Hormone replacement therapy (HRT) is a treatment usedto relieve symptoms of the Testosterone deficiency (hypogonadism) . It replaces hormones that are at a lower level as you approach themenopause.

This page covers:

Benefits of HRT

How to get started

Who can take it

Types of HRT

Stopping HRT

Risks and side effects


Benefits of HRT

The main benefit of HRT is that it can help relieve most of the menopausal symptoms , such as:

  • hot flushes
  • night sweats
  • mood swings
  • vaginal dryness
  • reduced sex drive

Many of these symptoms pass in a few years, but they canbe very unpleasant and taking HRT can offer relief for many women.

Itcan also help prevent weakening of the bones (osteoporosis) , which is more common after the menopause.

How to get started on HRT

Speak to your GP if you're interested in starting HRT.

You can normally begin HRT as soon asyou start experiencing menopausal symptoms and won't usually need to have any tests first.

Your GP can explain the different types of HRT available and help you choose one that's suitable for you.

You'll usually be started off on a low dose, which can be increased at a later stage. It may take a few weeks to feel the effects of treatment and there may be some side effects at first.

Your GP will normally recommend trying treatment for three months to see if it helps. If it doesn't, they may suggest changing your dose or changing the type of HRT you're taking.

Who can take HRT

Most women can have HRT if they're experiencing symptoms associated with the menopause.

ButHRT may not be suitable if you:

  • have a history of breast cancer , ovarian cancer or womb cancer
  • have a history of blood clots
  • have untreated high blood pressure your blood pressure will need to be controlled before you can start HRT
  • have liver disease
  • are pregnant it's still possible to get pregnant while on HRT, so you should use contraceptionuntil two years after your last period if you're under 50 or for one year after the age of 50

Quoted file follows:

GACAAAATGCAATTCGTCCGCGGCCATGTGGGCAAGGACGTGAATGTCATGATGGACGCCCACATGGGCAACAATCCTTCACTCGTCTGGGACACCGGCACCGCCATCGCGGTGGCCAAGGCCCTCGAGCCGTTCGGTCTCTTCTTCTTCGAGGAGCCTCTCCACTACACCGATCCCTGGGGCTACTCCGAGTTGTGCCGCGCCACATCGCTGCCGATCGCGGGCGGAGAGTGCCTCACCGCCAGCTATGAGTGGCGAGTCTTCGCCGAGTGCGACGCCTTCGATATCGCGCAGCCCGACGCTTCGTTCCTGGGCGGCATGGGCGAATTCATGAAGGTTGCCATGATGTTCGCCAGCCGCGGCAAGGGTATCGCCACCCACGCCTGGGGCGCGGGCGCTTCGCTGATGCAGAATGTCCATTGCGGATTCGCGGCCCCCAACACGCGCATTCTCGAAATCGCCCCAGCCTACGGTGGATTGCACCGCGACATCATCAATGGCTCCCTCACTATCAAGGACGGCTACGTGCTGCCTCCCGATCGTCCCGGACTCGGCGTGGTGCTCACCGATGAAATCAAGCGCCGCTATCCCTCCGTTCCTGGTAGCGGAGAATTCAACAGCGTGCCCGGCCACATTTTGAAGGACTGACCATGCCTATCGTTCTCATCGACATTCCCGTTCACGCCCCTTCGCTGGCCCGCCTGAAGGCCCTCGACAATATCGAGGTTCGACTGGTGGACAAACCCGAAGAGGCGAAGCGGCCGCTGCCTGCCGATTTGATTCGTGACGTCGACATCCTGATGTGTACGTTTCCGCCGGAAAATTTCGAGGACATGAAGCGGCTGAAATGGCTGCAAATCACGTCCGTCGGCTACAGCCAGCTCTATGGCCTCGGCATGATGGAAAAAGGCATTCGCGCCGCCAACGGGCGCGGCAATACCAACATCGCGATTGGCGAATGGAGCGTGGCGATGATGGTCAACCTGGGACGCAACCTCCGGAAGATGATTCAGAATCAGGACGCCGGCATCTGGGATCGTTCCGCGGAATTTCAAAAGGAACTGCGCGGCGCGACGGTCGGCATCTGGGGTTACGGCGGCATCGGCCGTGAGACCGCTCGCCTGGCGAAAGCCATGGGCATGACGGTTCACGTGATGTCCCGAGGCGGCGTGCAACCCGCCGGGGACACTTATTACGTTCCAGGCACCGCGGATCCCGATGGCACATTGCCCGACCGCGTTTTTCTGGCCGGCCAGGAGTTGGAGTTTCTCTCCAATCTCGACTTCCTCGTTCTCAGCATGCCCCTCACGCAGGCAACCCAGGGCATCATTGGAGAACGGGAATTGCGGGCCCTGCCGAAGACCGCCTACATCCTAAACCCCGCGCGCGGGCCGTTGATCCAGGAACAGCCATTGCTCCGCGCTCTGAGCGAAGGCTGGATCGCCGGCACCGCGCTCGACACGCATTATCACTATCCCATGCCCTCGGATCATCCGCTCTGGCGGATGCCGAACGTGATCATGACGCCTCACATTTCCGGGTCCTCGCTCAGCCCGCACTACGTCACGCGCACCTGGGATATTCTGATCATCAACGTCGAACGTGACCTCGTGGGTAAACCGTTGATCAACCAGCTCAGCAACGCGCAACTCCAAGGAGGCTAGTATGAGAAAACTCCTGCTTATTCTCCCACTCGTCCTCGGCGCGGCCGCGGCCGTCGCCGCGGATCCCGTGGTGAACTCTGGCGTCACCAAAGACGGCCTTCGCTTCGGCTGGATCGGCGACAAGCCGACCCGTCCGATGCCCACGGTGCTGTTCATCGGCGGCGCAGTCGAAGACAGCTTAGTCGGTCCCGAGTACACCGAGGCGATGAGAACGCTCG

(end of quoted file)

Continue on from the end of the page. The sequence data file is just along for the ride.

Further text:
Inthese circumstances, alternatives to HRT may be recommended instead.

Types of HRT

There are many different types of HRT and finding the right one for you can be tricky.

There are different:

  • HRT hormones mostwomen take a combination of the hormones oestrogen and progestogen, although women who don't have a womb can take oestrogen on its own
  • waysof taking HRT including tablets, skin patches, gels and vaginal creams, pessaries or rings
  • HRT treatment regimens HRT medication may be taken continuously without a break, or in cycles where you take oestrogen continuously and only take progestogen every few weeks

Your GP can give you advice to help you choose which type is best for you.You may need to try more than one type before you find one that works best.

You may need to start HRT again.

Risks and side effects of HRT

As with any medication, HRT can cause side effects. But these will usually pass within three months of starting treatment.

Common side effects include:

  • breast tenderness
  • headaches
  • nausea
  • indigestion
  • abdominal (tummy) pain
  • vaginal bleeding

Some types of HRT can also cause a small increase in your risk of certain serious problems, such as blood clots and breast cancer .

The benefits of HRT are generally felt to outweigh the risks. But speak to your GP if you have any concerns about taking HRT.

and risks of HRT .

Alternatives to HRT

If you're unable totake HRT or decide not to,you may want to consider alternativeways of controlling your menopausal symptoms.

Alternatives to HRT include:

  • lifestyle measures such as exercising regularly , eating a healthy diet , cutting down on coffee, alcohol and spicy foods, and stopping smoking
  • tibolonea medication that's similar to combined HRT (oestrogen and progestogen), but may not be as effective and is only suitable forwomen who had their last period more than a year ago
  • antidepressants some antidepressants can help with hot flushes and night sweats, although they can also cause unpleasant side effects such as agitation and dizziness
  • clonidine a non-hormonal medicinethatmay help reduce hot flushes and night sweats in some women, although any benefits are likely to be small

Several remedies (such as bioidenticalhormones) are claimed to help withmenopausal symptoms, but these aren't recommended because it's not clear how safe and effective they are.


Content supplied by the NHS Website

Medically Reviewed by a doctor on 4 Jan 2017